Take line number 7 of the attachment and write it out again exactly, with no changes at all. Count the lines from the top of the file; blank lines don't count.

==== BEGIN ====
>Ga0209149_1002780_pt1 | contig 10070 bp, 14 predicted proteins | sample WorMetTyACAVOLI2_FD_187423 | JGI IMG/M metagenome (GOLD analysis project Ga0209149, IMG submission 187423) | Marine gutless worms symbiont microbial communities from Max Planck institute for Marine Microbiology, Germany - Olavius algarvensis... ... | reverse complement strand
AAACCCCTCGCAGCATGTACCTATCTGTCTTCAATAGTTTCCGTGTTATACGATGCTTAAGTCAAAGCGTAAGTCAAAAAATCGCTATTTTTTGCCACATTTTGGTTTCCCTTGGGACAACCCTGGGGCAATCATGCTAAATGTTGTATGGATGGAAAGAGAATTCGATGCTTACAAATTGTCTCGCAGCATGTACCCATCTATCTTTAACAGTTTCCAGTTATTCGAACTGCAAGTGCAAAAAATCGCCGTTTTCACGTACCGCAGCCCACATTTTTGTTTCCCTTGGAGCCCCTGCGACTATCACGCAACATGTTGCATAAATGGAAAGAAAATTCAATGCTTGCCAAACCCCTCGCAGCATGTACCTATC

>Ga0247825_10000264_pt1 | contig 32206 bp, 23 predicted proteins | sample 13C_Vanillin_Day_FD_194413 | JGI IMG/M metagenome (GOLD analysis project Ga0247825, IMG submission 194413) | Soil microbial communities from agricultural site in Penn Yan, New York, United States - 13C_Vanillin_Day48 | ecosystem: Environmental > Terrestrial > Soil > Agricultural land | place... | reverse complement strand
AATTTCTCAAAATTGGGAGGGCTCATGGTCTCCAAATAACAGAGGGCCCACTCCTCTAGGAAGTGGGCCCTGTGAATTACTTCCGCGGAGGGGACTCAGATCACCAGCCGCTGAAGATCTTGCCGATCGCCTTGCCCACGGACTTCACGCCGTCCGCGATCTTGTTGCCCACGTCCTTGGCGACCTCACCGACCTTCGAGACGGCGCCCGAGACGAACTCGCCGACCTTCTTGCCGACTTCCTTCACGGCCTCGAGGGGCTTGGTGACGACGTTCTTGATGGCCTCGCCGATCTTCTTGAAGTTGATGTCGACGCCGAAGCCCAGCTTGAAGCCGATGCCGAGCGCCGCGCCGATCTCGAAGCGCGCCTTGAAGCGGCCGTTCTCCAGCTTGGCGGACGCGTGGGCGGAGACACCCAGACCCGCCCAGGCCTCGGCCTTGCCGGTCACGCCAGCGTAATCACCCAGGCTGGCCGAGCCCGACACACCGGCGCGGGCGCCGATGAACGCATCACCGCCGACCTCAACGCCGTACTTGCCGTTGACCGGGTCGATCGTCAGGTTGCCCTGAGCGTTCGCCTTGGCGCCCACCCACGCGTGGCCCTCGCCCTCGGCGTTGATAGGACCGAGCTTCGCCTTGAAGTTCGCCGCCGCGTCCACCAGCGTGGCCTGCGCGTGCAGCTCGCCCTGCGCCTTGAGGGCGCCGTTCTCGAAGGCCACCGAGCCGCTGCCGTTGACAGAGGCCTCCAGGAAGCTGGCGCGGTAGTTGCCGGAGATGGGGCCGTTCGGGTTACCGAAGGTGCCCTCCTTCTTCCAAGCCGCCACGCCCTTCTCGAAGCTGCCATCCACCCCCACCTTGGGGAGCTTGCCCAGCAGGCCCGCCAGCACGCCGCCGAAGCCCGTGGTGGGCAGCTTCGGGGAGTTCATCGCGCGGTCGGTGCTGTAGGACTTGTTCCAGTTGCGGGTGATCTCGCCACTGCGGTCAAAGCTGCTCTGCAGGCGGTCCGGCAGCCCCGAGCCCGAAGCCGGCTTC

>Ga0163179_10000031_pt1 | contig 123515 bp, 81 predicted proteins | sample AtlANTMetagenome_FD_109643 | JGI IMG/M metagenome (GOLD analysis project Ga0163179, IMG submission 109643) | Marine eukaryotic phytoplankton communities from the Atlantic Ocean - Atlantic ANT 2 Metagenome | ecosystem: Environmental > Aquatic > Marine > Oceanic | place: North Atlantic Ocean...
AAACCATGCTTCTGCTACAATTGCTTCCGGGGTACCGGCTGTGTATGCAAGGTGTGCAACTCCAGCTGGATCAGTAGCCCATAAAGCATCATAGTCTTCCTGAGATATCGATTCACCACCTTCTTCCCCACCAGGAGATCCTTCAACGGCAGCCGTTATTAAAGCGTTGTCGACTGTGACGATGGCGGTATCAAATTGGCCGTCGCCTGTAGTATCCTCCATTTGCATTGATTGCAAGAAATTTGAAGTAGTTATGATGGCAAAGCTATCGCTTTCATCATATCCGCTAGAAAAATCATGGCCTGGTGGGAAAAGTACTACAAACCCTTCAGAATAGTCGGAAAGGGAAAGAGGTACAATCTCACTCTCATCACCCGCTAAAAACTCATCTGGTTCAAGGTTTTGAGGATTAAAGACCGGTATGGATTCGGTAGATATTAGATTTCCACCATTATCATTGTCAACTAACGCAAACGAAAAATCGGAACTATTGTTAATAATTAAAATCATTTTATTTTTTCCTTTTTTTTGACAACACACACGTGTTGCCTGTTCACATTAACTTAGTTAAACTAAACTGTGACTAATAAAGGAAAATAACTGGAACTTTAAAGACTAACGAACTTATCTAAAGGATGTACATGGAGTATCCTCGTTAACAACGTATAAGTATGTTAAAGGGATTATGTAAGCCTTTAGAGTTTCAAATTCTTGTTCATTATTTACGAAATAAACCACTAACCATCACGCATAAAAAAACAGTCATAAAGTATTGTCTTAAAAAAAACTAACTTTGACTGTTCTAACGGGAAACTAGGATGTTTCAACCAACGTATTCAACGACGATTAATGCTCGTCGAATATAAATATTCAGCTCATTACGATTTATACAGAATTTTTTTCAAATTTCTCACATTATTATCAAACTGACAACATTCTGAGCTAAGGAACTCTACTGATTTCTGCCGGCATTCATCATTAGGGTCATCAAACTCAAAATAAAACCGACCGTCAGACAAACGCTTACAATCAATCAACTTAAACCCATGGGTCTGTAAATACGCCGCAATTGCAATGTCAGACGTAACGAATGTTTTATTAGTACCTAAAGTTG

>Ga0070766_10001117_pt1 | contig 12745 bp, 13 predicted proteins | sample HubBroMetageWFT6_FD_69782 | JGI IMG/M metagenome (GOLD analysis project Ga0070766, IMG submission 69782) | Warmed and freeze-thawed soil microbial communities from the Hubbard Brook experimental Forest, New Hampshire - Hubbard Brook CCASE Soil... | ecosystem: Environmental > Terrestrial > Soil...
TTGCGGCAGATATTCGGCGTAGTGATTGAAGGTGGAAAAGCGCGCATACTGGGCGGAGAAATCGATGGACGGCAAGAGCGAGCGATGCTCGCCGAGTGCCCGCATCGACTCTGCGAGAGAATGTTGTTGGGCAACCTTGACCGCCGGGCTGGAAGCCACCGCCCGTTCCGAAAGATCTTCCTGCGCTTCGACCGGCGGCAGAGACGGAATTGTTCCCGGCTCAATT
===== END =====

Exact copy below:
>Ga0070766_10001117_pt1 | contig 12745 bp, 13 predicted proteins | sample HubBroMetageWFT6_FD_69782 | JGI IMG/M metagenome (GOLD analysis project Ga0070766, IMG submission 69782) | Warmed and freeze-thawed soil microbial communities from the Hubbard Brook experimental Forest, New Hampshire - Hubbard Brook CCASE Soil... | ecosystem: Environmental > Terrestrial > Soil...